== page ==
Mr Comer said the people who depend on it for a living believed a detailed independent cost-benefit analysis should be carried out and published on undergrounding before any final decision was made. In addition, the ICMSA believed a comprehensive independent Environmental Impact Study must be carried out which specifically addressed the impact from a farming, agri-economic and rural perspective.
ICMSA believes that all major farming enterprises including dairying, beef, sheep, equine, horticulture, forestry, tillage and poultry would be impacted by the proposed scheme and has concerns regarding the fact that not one single study of farming activities has been carried out and no alternative measures have been proposed. In addition, this proposal was likely significantly to devalue agricultural holdings. The construction of the transmission lines and associated large structures would significantly disrupt farming operations on an ongoing basis. Agricultural land would be rendered sterile along the 1km wide corridor which would traverse the countryside, Mr Comer said.
He called for further research to be done on the impact of electromagnetic fields (EMF) on living organisms. EMF was a particular concern for dairy farmers and the possible impact on somatic cell count and the associated costs. The ICMSA President pointed out that there were health and safety issues that needed to be addressed.
He continued: “It is a widely held view that that these high voltage power lines and pylons are the most objectionable form of public utility infrastructure on land. In addition to farming related issues they impose significant negative effects in relation to visual and environmental impact, land and property devaluation, and health and safety concerns. The ICMSA, on behalf of its farming members, supports the North East Pylon Pressure Campaign and their legitimate objective of demanding that these lines be placed underground.”
Responding to the points raised by the IFA and ICMSA representatives a property consultant for EirGrid Tom Corr repeated his view that the development of overhead lines was not expected to have any effect on farmland prices. There was no evidence of farm prices being impacted by the more than 400km of 400kV lines and 1800km of 220kV power lines already in existence in the Republic. He said international research showed that the impact of overhead lines diminished with time.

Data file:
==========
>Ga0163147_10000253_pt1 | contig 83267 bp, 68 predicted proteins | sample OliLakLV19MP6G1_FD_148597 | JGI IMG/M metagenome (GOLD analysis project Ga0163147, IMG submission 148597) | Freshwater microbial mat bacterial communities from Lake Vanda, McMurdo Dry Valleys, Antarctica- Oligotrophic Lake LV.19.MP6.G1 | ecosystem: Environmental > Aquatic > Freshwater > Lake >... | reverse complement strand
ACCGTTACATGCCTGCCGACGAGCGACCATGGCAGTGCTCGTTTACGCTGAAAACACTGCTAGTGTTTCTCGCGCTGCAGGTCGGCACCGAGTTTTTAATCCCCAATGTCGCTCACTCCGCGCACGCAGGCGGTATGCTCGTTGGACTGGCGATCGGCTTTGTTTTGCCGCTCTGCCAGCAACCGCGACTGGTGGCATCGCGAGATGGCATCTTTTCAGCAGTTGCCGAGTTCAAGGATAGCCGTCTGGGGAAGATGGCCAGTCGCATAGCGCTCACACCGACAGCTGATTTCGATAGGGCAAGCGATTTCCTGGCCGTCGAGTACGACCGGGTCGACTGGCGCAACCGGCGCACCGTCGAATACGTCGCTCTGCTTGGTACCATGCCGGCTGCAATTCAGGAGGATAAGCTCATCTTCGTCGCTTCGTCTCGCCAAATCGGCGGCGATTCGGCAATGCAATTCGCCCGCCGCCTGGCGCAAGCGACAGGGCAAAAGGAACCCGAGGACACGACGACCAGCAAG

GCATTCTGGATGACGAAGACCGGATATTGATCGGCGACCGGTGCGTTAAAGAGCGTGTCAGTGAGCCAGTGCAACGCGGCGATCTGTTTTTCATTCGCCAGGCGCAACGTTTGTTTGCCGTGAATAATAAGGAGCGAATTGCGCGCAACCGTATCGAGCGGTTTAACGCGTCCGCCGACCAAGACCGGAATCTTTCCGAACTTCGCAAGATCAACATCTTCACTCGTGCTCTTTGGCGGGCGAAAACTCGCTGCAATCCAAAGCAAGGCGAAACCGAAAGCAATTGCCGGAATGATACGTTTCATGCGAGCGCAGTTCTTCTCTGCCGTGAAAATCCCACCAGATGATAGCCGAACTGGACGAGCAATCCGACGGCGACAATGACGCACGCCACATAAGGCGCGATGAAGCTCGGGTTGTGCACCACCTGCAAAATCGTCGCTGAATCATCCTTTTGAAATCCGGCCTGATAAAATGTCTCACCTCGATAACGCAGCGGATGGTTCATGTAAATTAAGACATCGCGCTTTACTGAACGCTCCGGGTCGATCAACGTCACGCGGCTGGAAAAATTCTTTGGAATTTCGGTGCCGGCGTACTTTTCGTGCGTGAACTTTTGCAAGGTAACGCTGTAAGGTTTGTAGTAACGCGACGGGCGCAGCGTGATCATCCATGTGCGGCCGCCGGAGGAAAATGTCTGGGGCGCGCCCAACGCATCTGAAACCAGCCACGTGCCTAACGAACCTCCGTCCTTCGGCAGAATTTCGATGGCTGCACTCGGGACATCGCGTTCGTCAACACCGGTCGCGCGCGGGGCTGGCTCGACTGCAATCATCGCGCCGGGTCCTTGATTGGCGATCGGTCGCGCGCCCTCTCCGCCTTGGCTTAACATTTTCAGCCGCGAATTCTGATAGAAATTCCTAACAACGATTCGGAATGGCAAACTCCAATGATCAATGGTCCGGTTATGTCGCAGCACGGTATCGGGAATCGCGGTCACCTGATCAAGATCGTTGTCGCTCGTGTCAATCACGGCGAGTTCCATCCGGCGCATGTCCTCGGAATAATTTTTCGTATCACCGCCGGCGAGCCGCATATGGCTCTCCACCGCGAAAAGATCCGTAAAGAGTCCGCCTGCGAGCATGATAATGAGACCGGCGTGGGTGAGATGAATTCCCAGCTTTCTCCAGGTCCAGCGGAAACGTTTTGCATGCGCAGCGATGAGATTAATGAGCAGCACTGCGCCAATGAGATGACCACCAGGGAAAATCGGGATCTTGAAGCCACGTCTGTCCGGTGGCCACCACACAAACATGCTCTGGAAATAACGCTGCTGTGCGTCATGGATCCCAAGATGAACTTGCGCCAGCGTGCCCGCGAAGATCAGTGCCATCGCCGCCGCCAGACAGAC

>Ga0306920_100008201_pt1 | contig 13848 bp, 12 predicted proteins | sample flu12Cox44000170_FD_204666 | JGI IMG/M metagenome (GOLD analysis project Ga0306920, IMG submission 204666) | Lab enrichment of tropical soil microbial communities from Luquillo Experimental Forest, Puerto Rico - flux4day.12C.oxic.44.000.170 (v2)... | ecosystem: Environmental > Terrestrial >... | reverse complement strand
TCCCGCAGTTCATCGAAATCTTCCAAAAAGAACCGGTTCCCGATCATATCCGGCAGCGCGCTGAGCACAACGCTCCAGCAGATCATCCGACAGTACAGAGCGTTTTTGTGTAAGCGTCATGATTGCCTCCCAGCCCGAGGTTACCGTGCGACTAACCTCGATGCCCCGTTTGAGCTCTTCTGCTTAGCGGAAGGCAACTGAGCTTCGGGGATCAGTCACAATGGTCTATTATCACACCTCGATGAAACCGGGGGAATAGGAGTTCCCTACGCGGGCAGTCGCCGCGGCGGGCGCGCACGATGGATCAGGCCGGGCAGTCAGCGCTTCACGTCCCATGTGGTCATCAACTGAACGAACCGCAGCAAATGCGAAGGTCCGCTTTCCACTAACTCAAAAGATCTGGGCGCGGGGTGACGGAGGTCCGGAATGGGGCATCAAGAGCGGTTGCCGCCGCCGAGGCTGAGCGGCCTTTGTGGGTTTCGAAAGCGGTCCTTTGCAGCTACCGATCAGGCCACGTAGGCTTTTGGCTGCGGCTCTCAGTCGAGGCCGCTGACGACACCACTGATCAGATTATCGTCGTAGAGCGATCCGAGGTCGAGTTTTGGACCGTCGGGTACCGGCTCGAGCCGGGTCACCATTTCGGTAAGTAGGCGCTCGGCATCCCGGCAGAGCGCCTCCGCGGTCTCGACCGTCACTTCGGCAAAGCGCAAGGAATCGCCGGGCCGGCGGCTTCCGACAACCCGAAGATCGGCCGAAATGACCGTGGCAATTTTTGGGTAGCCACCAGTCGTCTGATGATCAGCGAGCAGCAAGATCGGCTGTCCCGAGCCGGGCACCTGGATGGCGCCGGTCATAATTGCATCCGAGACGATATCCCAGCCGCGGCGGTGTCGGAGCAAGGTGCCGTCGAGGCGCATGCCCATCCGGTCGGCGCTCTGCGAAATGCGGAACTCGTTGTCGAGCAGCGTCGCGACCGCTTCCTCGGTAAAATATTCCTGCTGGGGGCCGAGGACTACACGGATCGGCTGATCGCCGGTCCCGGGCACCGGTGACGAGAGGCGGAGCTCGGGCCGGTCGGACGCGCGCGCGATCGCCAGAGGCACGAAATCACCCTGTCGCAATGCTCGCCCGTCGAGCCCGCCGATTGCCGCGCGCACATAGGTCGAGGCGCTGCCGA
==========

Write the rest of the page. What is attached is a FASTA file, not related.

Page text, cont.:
Mr Corr said that coming as he did from County Monaghan, it was his own experience over more than 30 years that he best customers were not out off by a property for sale that had an overhead power line.
Aidan Geoghegan, project manager for the EirGrid interconnector, told the hearing he could say with confidence that overhead lines did not interfere with GPS systems and the conductors would not affect the system signals.
Agricultural consultant Con Curtin for EirGrid said the concerns over electromagnetic fields around the lines had already been dealt with. The farmer would continue to have use of the land under the 400kV lines without any significant change. He said safety at sites could be managed and that farmers already had to operate machinery under overhead lines such as telephone wires.
Regarding the possible spread of animal disease such as TB from badgers, Mr Curtin said the risk was imperceptible. Vehicles used by contractors at a farm would be disinfected where required. Livestock would not be allowed to stray between holdings, he added. Regarding claims that Ireland’s green image for food could be affected, Mr Curtin said there was no reason for it to be affected. EirGrid pointed out that there were agri-food ventures in other counties such as Clare that had overhead high voltage lines.
Finally, another mapping error was revealed. Mr Curtin corrected a land use evaluation in the application by EirGrid surrounding a proposed tower no. 125 near Annagh in Co. Monaghan. The pylon would be located in a 1ha field and it was assumed that it was part of a particular holding, but the wrong one was outlined on the map originally provided. The impact of the tower on the corrected holding is now said to be slight adverse and in the adjoining land parcel it is now described as imperceptible.